The meeting platform NTNU Young Researcher Clean Energy Symposium wants to help motivate young researchers to secure a sustainable and clean energy future. Maybe you should join us? Here is a summary of third symposium in March 11, 2020.

The 3rd NTNU Young Researcher Clean Energy Symposium was held on March 11, 2020, built on the success from the 1st and 2nd symposium with a core focus to provide a platform among passionate young researchers working in energy research field at NTNU. The main objectives of the symposium are to create networking opportunities, present research ideas and share experiences with multidisciplinary research groups in NTNU.

The symposium welcomes PhDs, Postdocs and researchers working at NTNU and encourages attendance and presentations from the diverse field of clean energy. These include the following areas; carbon capture and storage (CCS), renewables, energy efficiency, energy conversion (hydrogen production and others), digitalization, societal challenges in energy transition and more.

Due to the unprecedented situation caused by the COVID-19, the number of attendees and submitted abstracts for the 3rd symposium shown a decrease this year. With respect to registrations, there were 66 responses in total representing 16 different departments in NTNU. According to the symposium records, the distribution of the participants was as follows:

Participants by departments:

table describing number og participants at each department. Photo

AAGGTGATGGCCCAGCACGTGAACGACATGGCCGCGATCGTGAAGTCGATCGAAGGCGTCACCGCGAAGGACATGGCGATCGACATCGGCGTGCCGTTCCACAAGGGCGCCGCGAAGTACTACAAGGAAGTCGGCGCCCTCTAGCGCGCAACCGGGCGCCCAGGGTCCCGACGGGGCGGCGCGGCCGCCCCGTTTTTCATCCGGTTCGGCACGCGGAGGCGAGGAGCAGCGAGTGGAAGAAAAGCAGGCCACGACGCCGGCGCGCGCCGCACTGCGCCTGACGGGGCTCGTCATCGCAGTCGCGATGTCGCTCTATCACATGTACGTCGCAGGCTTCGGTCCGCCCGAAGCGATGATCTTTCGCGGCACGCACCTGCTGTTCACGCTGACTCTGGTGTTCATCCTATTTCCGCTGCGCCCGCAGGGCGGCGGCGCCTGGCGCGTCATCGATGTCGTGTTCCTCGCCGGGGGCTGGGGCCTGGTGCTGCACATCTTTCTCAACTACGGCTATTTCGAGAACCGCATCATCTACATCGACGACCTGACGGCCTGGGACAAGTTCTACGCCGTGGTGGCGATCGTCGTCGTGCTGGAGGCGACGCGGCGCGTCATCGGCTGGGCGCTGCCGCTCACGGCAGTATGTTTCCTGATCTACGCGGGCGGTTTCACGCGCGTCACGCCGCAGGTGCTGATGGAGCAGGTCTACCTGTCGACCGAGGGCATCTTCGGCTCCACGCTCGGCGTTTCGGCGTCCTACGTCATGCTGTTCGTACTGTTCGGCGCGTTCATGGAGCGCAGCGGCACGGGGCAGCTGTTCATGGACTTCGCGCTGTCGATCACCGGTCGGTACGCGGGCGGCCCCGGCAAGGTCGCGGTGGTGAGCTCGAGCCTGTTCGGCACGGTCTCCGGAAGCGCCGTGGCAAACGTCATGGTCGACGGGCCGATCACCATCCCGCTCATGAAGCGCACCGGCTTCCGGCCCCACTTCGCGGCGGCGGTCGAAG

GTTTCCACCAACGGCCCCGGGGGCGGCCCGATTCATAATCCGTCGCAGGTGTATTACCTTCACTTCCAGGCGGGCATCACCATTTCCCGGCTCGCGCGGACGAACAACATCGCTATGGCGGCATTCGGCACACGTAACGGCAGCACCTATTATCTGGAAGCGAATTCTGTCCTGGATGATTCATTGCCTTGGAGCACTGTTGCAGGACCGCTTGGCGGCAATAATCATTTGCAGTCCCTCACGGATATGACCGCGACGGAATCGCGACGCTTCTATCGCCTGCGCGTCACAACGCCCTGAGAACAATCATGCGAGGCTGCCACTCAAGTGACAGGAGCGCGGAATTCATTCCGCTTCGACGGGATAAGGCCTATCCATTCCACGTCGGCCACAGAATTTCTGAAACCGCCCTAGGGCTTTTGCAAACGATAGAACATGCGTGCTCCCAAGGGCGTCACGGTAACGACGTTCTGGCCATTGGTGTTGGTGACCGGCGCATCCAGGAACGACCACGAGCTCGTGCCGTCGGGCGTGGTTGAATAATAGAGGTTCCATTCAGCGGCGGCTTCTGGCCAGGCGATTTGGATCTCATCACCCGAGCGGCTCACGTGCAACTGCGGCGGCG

Participants by research fields:

table describing number of participant per area. Photo

Based on these charts, we see that the majority of the participants are from NTNU’s Department of Chemical Egineering and Department of Energy and Process Engineering. However, we hope to see more participation from the different departments, so please help us spread the word. We would love to hear your voice in our next symposium!

Symposium programme and the details:

This half-day symposium began with welcoming speech and comprised of 2 keynote talks by esteemed speakers and 4 presentations by the PhD students. Each PhD student was given 10 minutes to present, followed by 5 minutes for questions (see list of talks at the end of this blog post). Furthermore, the symposium included interactive brainstorming session and the breaks in between these sessions gave networking opportunity to the attendees coming from various research field within clean energy theme.

man in front of board. Photo
Bjarne Foss, Pro-Rector for research, highlighted the strengths of NTNU being a multi-disciplinary university